Chairwoman Lee Statement at the Critical Management Issues – U.S. Diplomatic and Development Agencies Hearing
Congresswoman Barbara Lee (D-CA), Chair of the State, Foreign Operations, and Related Programs Appropriations Subcommittee, delivered the following remarks at the Subcommittee's hearing Critical Management Issues – U.S. Diplomatic and Development Agencies:
Thank you all for joining us for this hearing on the oversight of critical management issues at the Department of State, United States Agency for Global Media (USAGM), U.S. Agency for International Development (USAID), and the U.S. International Development Finance Corporation (DFC).
I am pleased to welcome State Department Acting Inspector General Ms. Diana Shaw, USAID Acting Inspector General Mr. Thomas Ullom, and a special welcome and congratulations to the new DFC Inspector General, Mr. Anthony Zakel.
The Offices of Inspectors General play a fundamental role in providing independent oversight and equipping Agency heads and Congress in their work to ensure the accountability and effectiveness of taxpayer dollars. This is especially true in fragile or conflict settings, where the monitoring and evaluation of these programs are even more challenging.
The independence and the non-partisan nature of the Offices of the Inspectors General are absolutely critical to both their Departments and Agencies of jurisdiction but also to congressional oversight. Unfortunately, the prior administration and former Secretary of State did not respect that independence and intervened when they did not like the direction of a particular report or investigation. This has weakened accountability to the public. As Chairwoman of this Subcommittee, it is my intention to support your offices and the indispensable role you play in our oversight responsibilities. I also hope the Biden Administration moves quickly to nominate qualified individuals to fill these important positions.
The Offices of the Inspectors General issue annual reports identifying critical management issues where improvements need to be made and assess whether United States government investments in national security, economic growth, global health security, human rights, and governance continue to be efficient, effective, and in line with our foreign policy interests. Today’s hearing is an opportunity to discuss the latest findings in these reports and other pressing matters.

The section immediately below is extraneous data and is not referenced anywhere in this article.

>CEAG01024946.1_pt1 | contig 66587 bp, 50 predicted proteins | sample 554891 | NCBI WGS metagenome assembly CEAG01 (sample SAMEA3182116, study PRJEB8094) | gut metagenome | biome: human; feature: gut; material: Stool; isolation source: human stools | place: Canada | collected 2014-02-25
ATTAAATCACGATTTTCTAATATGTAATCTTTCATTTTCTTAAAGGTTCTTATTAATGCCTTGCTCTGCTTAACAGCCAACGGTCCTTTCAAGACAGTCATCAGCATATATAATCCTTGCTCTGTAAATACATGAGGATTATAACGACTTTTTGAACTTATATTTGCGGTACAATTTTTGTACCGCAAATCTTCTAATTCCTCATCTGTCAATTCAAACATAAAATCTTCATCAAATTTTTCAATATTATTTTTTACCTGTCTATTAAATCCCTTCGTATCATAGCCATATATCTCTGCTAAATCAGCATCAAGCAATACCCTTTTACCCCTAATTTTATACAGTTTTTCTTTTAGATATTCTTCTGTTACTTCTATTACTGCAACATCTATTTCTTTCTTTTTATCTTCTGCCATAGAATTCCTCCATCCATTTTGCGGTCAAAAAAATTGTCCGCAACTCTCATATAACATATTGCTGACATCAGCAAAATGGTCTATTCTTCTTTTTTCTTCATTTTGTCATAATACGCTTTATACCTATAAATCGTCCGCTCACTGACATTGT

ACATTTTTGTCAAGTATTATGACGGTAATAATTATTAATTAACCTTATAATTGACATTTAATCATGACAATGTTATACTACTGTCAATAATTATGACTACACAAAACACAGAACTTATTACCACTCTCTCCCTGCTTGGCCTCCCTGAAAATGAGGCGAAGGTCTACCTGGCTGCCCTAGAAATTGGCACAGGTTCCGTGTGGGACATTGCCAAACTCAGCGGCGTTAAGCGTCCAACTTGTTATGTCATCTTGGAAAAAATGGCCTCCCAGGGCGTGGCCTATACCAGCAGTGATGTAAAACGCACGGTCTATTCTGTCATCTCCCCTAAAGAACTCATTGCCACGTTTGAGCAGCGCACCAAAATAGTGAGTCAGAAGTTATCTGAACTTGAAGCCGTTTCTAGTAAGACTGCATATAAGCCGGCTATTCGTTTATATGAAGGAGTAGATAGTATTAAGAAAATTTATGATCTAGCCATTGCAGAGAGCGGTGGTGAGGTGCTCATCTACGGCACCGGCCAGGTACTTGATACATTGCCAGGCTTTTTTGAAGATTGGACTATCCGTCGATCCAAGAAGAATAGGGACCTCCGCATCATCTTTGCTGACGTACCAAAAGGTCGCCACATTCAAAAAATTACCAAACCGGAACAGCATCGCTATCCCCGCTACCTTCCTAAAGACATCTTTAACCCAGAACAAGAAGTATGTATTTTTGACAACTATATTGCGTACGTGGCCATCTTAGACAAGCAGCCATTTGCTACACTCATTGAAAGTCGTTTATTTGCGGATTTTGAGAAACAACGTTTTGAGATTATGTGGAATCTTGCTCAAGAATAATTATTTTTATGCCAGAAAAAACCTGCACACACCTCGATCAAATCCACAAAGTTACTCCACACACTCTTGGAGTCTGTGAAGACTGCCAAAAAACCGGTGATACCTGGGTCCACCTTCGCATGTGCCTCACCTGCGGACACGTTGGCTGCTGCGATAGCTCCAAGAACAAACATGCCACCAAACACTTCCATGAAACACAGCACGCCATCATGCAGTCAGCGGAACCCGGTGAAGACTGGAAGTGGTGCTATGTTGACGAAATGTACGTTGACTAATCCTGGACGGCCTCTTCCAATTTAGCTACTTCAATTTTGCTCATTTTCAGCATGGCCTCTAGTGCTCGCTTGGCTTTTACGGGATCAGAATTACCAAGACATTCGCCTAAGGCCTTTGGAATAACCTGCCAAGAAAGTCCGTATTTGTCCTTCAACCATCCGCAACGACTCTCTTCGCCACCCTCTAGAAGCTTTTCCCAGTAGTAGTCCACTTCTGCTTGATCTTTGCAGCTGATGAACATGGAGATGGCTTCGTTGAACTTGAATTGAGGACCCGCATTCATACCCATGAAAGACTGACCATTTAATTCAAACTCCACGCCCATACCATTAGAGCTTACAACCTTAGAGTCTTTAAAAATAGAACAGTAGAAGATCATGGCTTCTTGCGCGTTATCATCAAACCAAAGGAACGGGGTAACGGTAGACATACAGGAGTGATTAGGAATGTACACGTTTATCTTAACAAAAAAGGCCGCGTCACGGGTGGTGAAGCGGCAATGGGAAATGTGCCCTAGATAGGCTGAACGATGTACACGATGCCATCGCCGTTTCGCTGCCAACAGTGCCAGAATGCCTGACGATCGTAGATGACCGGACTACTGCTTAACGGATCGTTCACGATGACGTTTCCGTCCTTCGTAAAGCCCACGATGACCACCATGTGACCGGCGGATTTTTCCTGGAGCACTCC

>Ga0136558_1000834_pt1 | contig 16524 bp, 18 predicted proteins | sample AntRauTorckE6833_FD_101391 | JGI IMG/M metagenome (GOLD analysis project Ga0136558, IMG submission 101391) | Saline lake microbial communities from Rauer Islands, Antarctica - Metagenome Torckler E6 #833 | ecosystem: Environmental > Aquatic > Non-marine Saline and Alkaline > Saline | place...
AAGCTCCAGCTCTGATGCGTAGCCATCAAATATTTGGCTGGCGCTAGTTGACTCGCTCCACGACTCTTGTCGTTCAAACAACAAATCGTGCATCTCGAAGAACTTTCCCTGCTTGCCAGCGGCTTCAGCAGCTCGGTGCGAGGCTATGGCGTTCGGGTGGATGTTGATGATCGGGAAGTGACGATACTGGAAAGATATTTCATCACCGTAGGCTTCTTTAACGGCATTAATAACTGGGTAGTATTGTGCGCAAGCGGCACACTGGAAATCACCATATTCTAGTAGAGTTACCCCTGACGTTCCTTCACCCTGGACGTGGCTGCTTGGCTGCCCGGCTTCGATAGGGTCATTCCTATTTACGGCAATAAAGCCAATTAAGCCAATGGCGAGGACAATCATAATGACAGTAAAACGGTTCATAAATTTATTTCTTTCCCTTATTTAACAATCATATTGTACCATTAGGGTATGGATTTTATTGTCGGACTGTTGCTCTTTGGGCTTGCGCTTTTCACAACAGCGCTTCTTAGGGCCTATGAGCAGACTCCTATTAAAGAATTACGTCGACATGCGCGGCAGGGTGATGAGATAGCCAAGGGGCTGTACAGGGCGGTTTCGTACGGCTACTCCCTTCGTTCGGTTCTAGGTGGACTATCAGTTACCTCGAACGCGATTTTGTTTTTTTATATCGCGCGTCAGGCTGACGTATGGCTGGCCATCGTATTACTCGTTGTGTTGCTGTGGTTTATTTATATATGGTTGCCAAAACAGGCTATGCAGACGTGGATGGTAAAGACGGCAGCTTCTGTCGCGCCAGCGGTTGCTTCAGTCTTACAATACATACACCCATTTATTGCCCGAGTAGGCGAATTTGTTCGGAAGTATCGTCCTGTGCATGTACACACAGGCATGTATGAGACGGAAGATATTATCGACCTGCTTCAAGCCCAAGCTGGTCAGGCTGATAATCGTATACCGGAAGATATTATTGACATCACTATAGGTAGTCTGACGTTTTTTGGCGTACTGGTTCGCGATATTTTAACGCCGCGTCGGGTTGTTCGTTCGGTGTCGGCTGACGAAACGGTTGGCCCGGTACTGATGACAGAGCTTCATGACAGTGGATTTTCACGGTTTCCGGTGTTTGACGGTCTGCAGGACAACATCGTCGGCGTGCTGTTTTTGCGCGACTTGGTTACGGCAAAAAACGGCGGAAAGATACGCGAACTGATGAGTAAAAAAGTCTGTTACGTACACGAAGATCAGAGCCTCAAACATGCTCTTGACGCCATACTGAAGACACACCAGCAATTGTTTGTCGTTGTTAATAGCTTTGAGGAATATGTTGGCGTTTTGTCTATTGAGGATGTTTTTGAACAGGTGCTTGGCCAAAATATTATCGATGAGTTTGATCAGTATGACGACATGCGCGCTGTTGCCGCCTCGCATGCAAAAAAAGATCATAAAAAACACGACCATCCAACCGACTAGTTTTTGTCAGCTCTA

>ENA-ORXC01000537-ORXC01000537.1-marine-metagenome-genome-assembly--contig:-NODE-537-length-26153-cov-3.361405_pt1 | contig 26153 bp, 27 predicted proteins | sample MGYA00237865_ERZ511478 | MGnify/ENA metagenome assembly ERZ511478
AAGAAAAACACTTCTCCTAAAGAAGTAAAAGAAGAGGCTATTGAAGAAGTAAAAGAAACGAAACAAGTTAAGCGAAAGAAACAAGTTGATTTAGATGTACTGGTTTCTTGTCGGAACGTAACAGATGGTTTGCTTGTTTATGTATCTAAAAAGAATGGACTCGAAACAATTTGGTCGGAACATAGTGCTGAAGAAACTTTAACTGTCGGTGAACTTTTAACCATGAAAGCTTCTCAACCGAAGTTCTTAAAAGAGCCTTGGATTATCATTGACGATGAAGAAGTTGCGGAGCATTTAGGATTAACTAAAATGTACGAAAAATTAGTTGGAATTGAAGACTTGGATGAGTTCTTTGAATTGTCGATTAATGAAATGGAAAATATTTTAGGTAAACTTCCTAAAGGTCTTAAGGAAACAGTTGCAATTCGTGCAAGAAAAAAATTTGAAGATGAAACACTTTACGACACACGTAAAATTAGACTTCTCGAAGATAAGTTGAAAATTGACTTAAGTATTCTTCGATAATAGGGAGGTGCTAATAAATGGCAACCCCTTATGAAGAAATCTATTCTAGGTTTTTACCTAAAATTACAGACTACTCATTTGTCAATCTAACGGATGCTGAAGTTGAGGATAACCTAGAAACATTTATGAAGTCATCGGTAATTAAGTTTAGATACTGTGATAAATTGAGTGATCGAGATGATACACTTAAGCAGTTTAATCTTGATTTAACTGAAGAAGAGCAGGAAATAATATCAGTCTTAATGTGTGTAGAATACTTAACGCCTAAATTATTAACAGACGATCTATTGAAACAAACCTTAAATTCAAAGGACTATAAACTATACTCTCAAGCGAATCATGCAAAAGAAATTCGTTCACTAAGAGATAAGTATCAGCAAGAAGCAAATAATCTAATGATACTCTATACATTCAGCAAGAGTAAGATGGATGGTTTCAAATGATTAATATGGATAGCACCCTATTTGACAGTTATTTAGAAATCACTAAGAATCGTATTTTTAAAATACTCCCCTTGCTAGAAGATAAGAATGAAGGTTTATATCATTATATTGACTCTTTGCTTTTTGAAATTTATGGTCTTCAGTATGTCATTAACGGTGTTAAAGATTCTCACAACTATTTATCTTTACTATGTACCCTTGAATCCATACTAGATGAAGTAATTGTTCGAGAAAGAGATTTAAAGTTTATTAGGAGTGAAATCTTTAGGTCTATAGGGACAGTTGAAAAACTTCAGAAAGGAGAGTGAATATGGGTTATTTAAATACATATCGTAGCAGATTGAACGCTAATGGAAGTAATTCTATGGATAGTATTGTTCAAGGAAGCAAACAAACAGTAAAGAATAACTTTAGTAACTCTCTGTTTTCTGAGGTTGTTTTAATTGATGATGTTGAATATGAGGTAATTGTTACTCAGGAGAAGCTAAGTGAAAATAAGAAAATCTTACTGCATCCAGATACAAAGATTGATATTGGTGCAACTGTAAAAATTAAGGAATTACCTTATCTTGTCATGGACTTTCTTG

As Chairwoman of this Subcommittee, I want to continue strengthening the integrity of these programs and the agencies that implement them while also promoting equity, diversity, and inclusion so that people of color, women, and other minorities have opportunities in the foreign policy sphere. Secretary Blinken has publicly committed to increasing the diversity of the Department’s workforce as a priority. He has already taken some initial steps to do just that. In fact, on Monday, he announced the appointment of Ambassador Gina Abercrombie-Winstanley as the Chief Diversity and Inclusion Officer for the Department of State. Ambassador Abercrombie-Winstanley has been a tireless leader and advocate for inclusion in the U.S. foreign policy workforce, and as Chair of this subcommittee I will be looking for ways to support her efforts. I encourage all of our IGs here today to hold Agency heads accountable to achieve this worthy goal so that our foreign affairs workforce reflects the diversity of America.
I understand that management challenges are always a work-in-progress, and I am committed to working with your offices as well as Secretary Blinken, the future USAID Administrator, and the future CEOs of USAGM and the DFC to address these complex issues while making progress on our shared diplomatic and development goals around the world.
Thank you again for being here, and I look forward to your testimonies.